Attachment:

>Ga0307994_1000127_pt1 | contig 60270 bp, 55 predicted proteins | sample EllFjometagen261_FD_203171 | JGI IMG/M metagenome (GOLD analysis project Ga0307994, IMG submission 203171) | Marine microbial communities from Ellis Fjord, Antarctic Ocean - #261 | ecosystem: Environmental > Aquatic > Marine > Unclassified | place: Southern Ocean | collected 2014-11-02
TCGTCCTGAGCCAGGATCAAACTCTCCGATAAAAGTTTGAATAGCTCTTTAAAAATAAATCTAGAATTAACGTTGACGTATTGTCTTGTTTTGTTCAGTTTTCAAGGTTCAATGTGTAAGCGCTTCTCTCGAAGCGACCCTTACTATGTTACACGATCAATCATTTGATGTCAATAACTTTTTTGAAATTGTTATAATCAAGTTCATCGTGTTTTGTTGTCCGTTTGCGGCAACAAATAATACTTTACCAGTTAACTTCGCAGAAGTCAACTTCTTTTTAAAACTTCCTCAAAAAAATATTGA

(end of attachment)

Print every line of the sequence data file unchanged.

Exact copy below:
>Ga0307994_1000127_pt1 | contig 60270 bp, 55 predicted proteins | sample EllFjometagen261_FD_203171 | JGI IMG/M metagenome (GOLD analysis project Ga0307994, IMG submission 203171) | Marine microbial communities from Ellis Fjord, Antarctic Ocean - #261 | ecosystem: Environmental > Aquatic > Marine > Unclassified | place: Southern Ocean | collected 2014-11-02
TCGTCCTGAGCCAGGATCAAACTCTCCGATAAAAGTTTGAATAGCTCTTTAAAAATAAATCTAGAATTAACGTTGACGTATTGTCTTGTTTTGTTCAGTTTTCAAGGTTCAATGTGTAAGCGCTTCTCTCGAAGCGACCCTTACTATGTTACACGATCAATCATTTGATGTCAATAACTTTTTTGAAATTGTTATAATCAAGTTCATCGTGTTTTGTTGTCCGTTTGCGGCAACAAATAATACTTTACCAGTTAACTTCGCAGAAGTCAACTTCTTTTTAAAACTTCCTCAAAAAAATATTGA